Trump is a president gripped by delusions of absolute power

We expect the leader of the United States to uphold the constitution, but this one confronts and threatens it every day

By Jill Abramson | The Guardian | Wednesday 17 May 2017 13.27 EDT

 

‘I have the absolute right” to share classified information with Russia. So tweeted the United States president in defence of having spilled national security secrets to the Russians. Note that well, and put the emphasis on the word absolute, because the president’s use of the word shows that he lacks any understanding of the US constitution.


America’s founding fathers were deathly afraid of centralised, absolute power. This is why the government they structured had three equal branches, and plenty of checks and balances. And the first amendment is first for a reason. Freedom of the press is guaranteed because the founders envisaged the press as a bulwark against absolute power. This goes to the heart of who we are, and what we might become.

No one in the United States has absolute power or an absolute right to do anything that violates the constitution

This is American law for dummies, but Trump gives no indication of knowing its basic tenets. Fundamentals bear repeating. No one in the United States has absolute power or an absolute right to do anything that violates the constitution. But apparent violations seem to be occurring almost daily.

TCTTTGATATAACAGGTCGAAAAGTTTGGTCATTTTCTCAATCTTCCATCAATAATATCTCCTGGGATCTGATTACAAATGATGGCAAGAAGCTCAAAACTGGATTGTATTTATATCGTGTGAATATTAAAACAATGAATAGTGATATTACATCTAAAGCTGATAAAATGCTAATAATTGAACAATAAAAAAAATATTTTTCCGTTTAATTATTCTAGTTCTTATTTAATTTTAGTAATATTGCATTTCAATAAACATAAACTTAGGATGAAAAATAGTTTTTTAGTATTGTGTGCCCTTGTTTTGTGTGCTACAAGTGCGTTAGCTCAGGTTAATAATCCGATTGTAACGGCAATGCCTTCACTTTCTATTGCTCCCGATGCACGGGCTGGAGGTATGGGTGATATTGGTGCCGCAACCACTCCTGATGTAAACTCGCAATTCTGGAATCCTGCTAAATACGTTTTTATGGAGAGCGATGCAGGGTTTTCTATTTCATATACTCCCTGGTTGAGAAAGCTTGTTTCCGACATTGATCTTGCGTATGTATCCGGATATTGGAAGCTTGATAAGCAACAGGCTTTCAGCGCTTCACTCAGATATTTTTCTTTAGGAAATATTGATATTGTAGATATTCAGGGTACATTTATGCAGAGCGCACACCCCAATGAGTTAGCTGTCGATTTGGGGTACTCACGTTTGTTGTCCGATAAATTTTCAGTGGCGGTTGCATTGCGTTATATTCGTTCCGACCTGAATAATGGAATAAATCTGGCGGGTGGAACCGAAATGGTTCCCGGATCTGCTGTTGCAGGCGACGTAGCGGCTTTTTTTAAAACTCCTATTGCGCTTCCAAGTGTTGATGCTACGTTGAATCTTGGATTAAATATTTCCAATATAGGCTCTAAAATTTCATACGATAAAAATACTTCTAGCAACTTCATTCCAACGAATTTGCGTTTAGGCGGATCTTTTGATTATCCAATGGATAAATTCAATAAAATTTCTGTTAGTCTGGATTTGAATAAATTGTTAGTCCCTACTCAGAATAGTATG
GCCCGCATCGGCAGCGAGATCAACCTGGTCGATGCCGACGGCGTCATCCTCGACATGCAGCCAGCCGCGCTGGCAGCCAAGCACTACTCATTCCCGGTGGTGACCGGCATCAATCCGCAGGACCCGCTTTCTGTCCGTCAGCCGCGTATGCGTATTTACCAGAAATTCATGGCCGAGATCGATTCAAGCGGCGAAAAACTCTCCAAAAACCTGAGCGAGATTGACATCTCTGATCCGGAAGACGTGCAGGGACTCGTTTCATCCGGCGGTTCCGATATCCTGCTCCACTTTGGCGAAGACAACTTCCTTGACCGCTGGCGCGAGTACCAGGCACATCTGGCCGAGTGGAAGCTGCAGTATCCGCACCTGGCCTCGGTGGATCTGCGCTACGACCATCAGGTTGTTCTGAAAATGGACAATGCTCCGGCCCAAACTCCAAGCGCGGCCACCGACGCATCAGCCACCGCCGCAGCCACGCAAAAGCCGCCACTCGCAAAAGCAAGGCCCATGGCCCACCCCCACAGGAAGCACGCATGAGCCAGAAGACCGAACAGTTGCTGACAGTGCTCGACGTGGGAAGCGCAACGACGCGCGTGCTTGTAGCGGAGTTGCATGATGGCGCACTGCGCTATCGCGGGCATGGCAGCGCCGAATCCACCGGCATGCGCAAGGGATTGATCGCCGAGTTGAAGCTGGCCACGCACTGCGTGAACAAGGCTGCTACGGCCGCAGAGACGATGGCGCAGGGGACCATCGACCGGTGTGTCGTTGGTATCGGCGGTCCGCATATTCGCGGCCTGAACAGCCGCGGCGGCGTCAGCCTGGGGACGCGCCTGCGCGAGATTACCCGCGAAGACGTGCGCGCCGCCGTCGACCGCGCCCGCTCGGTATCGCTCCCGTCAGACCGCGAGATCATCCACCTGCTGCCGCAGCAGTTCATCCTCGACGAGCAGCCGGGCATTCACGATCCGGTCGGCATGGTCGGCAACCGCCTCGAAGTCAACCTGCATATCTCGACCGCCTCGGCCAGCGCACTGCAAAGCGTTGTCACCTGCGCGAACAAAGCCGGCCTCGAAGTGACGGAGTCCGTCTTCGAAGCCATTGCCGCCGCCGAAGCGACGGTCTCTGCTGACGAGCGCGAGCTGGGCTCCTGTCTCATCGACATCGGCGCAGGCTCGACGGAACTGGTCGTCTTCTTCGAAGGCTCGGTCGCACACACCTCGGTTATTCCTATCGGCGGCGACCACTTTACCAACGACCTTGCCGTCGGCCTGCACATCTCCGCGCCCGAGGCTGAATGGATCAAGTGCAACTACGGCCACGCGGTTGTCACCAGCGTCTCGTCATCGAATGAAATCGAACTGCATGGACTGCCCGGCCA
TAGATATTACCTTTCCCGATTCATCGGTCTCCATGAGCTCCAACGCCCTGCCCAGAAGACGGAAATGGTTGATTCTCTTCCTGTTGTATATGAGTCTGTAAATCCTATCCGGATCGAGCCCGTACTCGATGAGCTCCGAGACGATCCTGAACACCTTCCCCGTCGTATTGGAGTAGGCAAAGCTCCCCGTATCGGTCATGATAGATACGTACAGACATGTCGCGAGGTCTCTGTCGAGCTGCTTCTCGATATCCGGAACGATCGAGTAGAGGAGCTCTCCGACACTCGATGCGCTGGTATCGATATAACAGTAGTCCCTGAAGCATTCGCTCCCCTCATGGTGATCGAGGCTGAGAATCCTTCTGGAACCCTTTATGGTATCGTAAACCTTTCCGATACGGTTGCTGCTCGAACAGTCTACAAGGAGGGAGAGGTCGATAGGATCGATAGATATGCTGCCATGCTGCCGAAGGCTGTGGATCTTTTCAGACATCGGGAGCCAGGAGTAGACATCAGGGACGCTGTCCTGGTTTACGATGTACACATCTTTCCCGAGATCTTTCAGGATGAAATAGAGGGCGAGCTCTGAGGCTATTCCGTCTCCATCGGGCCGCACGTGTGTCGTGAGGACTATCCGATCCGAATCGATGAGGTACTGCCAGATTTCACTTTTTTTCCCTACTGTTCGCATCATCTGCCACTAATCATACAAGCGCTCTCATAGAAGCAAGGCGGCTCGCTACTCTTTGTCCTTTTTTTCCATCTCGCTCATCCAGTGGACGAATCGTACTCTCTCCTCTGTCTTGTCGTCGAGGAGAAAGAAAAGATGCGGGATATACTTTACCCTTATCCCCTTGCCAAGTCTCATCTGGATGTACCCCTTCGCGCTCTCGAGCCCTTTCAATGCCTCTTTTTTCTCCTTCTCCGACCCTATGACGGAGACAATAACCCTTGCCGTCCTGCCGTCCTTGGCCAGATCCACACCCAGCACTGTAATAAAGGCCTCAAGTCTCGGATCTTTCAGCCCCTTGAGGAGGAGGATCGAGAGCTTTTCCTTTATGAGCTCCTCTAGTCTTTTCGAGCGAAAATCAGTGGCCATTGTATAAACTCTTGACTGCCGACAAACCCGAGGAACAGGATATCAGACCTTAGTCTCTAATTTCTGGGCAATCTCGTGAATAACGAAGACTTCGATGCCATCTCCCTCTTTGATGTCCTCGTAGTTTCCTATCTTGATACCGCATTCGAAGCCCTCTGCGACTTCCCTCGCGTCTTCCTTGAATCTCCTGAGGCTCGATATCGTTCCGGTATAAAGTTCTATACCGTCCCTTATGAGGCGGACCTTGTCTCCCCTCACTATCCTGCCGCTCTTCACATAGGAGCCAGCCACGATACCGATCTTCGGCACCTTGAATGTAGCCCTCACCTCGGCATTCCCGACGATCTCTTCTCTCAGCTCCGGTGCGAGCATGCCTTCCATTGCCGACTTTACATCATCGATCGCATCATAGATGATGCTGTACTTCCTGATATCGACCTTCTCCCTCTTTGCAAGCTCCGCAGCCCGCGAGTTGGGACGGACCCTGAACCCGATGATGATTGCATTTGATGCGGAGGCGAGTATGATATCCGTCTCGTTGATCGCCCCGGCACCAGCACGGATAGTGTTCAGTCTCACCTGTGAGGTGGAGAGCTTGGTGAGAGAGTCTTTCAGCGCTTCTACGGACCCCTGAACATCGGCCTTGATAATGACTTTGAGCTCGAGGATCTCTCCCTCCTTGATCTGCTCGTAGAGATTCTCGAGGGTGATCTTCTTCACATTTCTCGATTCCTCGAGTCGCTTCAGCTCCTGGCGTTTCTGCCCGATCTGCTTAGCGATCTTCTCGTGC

In a stunning cascade of revelations from the New York Times and the Washington Post, we learn that Donald Trump has, allegedly, obstructed justice. According to a contemporaneous memo written by James Comey – the former FBI director – after a conversation with the president, Trump asked him to drop the investigation into Michael Flynn, the national security adviser Trump fired for lying about his contacts with Russia. As we know, Comey himself was later fired by the president.

If the Flynn allegations are true, this is, according to the Brennan Centre of Constitutional Law, “an assault on the rule of law. The president’s request is beyond the pale and poses an extraordinary test for our democracy. Our system depends on the rule of law and checks and balances. This appears to be textbook obstruction of justice and abuse of power.”

But then the charge sheet envisaged by many is now a long one. It says Trump violated his oath to protect the country by improperly disclosing highly classified information about impending terror attacks and sharing it with Russia, a country that is hostile to many US policies. It says he trampled on Comey’s due process rights by firing him without cause and providing the public with a false pretext for the termination.

It says Trump flouted anti-nepotism law by appointing his daughter and her husband to White House jobs. The former ethics tsars for presidents Obama and Bush agree that such law applies to the presidency.


A bronze statue of George Washington in Alexandria, Virginia.

A bronze statue of George Washington in Alexandria, Virginia.  Photograph: Saul Loeb/AFP/Getty Images